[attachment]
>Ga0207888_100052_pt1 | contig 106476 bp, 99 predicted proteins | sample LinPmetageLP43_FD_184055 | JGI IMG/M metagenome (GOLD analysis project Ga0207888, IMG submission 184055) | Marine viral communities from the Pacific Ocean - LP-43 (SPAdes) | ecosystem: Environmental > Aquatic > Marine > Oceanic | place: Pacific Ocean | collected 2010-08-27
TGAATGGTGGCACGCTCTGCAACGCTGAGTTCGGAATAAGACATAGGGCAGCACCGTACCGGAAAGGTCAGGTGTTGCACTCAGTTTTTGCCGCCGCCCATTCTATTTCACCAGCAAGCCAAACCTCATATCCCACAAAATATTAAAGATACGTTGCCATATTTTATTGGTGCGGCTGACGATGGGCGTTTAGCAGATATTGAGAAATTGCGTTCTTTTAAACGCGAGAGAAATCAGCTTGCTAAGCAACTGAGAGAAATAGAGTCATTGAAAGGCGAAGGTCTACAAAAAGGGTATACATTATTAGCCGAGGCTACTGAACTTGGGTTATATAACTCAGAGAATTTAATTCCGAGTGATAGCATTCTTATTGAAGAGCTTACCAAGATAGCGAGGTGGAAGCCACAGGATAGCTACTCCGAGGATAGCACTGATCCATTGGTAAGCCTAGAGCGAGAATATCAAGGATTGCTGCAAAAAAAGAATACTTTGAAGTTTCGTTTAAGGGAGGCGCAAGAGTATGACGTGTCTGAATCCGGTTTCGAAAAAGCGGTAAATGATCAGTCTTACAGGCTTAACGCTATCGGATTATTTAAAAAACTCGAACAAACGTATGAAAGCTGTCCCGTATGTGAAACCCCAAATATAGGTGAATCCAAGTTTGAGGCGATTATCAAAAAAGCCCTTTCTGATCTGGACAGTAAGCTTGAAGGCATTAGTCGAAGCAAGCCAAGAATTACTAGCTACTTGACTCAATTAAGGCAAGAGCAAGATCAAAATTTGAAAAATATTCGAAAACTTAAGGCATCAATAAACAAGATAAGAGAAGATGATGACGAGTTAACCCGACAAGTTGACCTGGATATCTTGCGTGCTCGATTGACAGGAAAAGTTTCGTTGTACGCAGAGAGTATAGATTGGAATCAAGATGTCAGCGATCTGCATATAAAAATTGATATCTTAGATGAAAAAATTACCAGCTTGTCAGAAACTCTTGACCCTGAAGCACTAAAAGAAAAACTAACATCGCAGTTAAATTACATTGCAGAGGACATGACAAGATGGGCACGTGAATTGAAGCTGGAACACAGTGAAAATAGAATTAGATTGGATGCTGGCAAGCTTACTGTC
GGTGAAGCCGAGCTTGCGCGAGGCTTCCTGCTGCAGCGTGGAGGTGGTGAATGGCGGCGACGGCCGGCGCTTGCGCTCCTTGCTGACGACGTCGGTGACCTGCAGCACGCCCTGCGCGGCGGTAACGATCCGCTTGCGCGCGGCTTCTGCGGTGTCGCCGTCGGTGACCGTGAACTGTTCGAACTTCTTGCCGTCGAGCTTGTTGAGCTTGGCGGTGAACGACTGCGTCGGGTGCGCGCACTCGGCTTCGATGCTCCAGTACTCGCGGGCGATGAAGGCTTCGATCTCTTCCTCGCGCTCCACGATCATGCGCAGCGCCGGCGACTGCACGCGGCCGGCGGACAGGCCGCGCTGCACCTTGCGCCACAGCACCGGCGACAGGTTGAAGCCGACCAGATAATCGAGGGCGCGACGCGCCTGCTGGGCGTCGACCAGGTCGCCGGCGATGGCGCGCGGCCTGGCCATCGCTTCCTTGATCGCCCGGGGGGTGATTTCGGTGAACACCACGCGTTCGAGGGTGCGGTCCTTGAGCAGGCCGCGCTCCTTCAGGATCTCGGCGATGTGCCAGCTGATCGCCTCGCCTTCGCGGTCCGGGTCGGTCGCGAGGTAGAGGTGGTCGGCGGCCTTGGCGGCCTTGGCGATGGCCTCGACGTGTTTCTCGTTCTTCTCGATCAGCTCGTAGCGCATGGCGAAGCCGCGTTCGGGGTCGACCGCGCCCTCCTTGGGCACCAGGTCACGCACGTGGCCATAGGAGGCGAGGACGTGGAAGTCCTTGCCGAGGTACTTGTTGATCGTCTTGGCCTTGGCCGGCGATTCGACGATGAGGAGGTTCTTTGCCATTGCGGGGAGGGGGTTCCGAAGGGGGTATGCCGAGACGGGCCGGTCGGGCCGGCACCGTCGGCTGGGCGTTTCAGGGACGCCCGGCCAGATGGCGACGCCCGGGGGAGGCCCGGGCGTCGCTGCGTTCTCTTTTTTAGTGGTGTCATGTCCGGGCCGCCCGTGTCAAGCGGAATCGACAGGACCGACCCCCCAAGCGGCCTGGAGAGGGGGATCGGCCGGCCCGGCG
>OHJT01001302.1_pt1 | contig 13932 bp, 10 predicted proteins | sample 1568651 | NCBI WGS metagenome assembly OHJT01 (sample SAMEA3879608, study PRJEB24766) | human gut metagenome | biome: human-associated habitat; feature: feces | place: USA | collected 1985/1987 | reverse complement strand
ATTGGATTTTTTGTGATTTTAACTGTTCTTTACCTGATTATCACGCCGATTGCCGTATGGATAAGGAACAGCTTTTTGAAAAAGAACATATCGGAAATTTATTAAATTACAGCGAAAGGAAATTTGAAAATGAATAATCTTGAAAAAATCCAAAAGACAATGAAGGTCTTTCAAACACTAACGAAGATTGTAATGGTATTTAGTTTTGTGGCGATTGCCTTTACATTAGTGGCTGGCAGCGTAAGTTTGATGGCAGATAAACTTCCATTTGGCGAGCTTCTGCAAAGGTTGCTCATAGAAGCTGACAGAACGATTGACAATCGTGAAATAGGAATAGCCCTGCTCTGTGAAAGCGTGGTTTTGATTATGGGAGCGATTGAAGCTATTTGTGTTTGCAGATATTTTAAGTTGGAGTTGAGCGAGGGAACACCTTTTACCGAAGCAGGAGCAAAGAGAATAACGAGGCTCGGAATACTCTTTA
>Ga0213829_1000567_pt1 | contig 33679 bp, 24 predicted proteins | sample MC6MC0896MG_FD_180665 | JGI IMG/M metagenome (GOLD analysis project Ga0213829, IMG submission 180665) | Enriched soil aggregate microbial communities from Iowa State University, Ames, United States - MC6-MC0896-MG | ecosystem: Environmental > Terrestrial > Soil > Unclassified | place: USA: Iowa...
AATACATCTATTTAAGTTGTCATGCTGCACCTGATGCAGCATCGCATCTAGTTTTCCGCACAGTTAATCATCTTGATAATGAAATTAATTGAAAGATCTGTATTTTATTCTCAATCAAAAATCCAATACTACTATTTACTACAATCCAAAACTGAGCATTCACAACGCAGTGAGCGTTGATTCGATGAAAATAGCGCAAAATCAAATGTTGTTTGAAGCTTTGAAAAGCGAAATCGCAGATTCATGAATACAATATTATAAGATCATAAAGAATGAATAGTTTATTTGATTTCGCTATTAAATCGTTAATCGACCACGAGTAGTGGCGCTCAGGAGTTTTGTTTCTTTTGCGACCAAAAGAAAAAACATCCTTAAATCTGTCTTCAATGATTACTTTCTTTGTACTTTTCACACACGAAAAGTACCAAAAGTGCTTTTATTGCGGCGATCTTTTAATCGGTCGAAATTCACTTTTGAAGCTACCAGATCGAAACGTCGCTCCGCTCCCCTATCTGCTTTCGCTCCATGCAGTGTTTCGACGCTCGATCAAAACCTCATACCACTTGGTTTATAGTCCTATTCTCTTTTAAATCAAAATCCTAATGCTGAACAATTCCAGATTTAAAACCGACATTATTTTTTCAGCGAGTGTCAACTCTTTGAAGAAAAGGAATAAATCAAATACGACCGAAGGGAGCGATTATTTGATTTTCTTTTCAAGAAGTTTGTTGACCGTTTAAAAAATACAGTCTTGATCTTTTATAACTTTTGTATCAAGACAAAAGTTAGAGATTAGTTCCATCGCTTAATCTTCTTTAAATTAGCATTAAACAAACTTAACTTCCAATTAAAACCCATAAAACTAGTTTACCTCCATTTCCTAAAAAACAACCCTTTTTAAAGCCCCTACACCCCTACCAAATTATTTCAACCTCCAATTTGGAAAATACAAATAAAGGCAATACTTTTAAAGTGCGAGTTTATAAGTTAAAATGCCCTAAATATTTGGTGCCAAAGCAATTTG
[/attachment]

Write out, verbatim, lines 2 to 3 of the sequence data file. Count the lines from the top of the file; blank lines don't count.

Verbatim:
TGAATGGTGGCACGCTCTGCAACGCTGAGTTCGGAATAAGACATAGGGCAGCACCGTACCGGAAAGGTCAGGTGTTGCACTCAGTTTTTGCCGCCGCCCATTCTATTTCACCAGCAAGCCAAACCTCATATCCCACAAAATATTAAAGATACGTTGCCATATTTTATTGGTGCGGCTGACGATGGGCGTTTAGCAGATATTGAGAAATTGCGTTCTTTTAAACGCGAGAGAAATCAGCTTGCTAAGCAACTGAGAGAAATAGAGTCATTGAAAGGCGAAGGTCTACAAAAAGGGTATACATTATTAGCCGAGGCTACTGAACTTGGGTTATATAACTCAGAGAATTTAATTCCGAGTGATAGCATTCTTATTGAAGAGCTTACCAAGATAGCGAGGTGGAAGCCACAGGATAGCTACTCCGAGGATAGCACTGATCCATTGGTAAGCCTAGAGCGAGAATATCAAGGATTGCTGCAAAAAAAGAATACTTTGAAGTTTCGTTTAAGGGAGGCGCAAGAGTATGACGTGTCTGAATCCGGTTTCGAAAAAGCGGTAAATGATCAGTCTTACAGGCTTAACGCTATCGGATTATTTAAAAAACTCGAACAAACGTATGAAAGCTGTCCCGTATGTGAAACCCCAAATATAGGTGAATCCAAGTTTGAGGCGATTATCAAAAAAGCCCTTTCTGATCTGGACAGTAAGCTTGAAGGCATTAGTCGAAGCAAGCCAAGAATTACTAGCTACTTGACTCAATTAAGGCAAGAGCAAGATCAAAATTTGAAAAATATTCGAAAACTTAAGGCATCAATAAACAAGATAAGAGAAGATGATGACGAGTTAACCCGACAAGTTGACCTGGATATCTTGCGTGCTCGATTGACAGGAAAAGTTTCGTTGTACGCAGAGAGTATAGATTGGAATCAAGATGTCAGCGATCTGCATATAAAAATTGATATCTTAGATGAAAAAATTACCAGCTTGTCAGAAACTCTTGACCCTGAAGCACTAAAAGAAAAACTAACATCGCAGTTAAATTACATTGCAGAGGACATGACAAGATGGGCACGTGAATTGAAGCTGGAACACAGTGAAAATAGAATTAGATTGGATGCTGGCAAGCTTACTGTC
GGTGAAGCCGAGCTTGCGCGAGGCTTCCTGCTGCAGCGTGGAGGTGGTGAATGGCGGCGACGGCCGGCGCTTGCGCTCCTTGCTGACGACGTCGGTGACCTGCAGCACGCCCTGCGCGGCGGTAACGATCCGCTTGCGCGCGGCTTCTGCGGTGTCGCCGTCGGTGACCGTGAACTGTTCGAACTTCTTGCCGTCGAGCTTGTTGAGCTTGGCGGTGAACGACTGCGTCGGGTGCGCGCACTCGGCTTCGATGCTCCAGTACTCGCGGGCGATGAAGGCTTCGATCTCTTCCTCGCGCTCCACGATCATGCGCAGCGCCGGCGACTGCACGCGGCCGGCGGACAGGCCGCGCTGCACCTTGCGCCACAGCACCGGCGACAGGTTGAAGCCGACCAGATAATCGAGGGCGCGACGCGCCTGCTGGGCGTCGACCAGGTCGCCGGCGATGGCGCGCGGCCTGGCCATCGCTTCCTTGATCGCCCGGGGGGTGATTTCGGTGAACACCACGCGTTCGAGGGTGCGGTCCTTGAGCAGGCCGCGCTCCTTCAGGATCTCGGCGATGTGCCAGCTGATCGCCTCGCCTTCGCGGTCCGGGTCGGTCGCGAGGTAGAGGTGGTCGGCGGCCTTGGCGGCCTTGGCGATGGCCTCGACGTGTTTCTCGTTCTTCTCGATCAGCTCGTAGCGCATGGCGAAGCCGCGTTCGGGGTCGACCGCGCCCTCCTTGGGCACCAGGTCACGCACGTGGCCATAGGAGGCGAGGACGTGGAAGTCCTTGCCGAGGTACTTGTTGATCGTCTTGGCCTTGGCCGGCGATTCGACGATGAGGAGGTTCTTTGCCATTGCGGGGAGGGGGTTCCGAAGGGGGTATGCCGAGACGGGCCGGTCGGGCCGGCACCGTCGGCTGGGCGTTTCAGGGACGCCCGGCCAGATGGCGACGCCCGGGGGAGGCCCGGGCGTCGCTGCGTTCTCTTTTTTAGTGGTGTCATGTCCGGGCCGCCCGTGTCAAGCGGAATCGACAGGACCGACCCCCCAAGCGGCCTGGAGAGGGGGATCGGCCGGCCCGGCG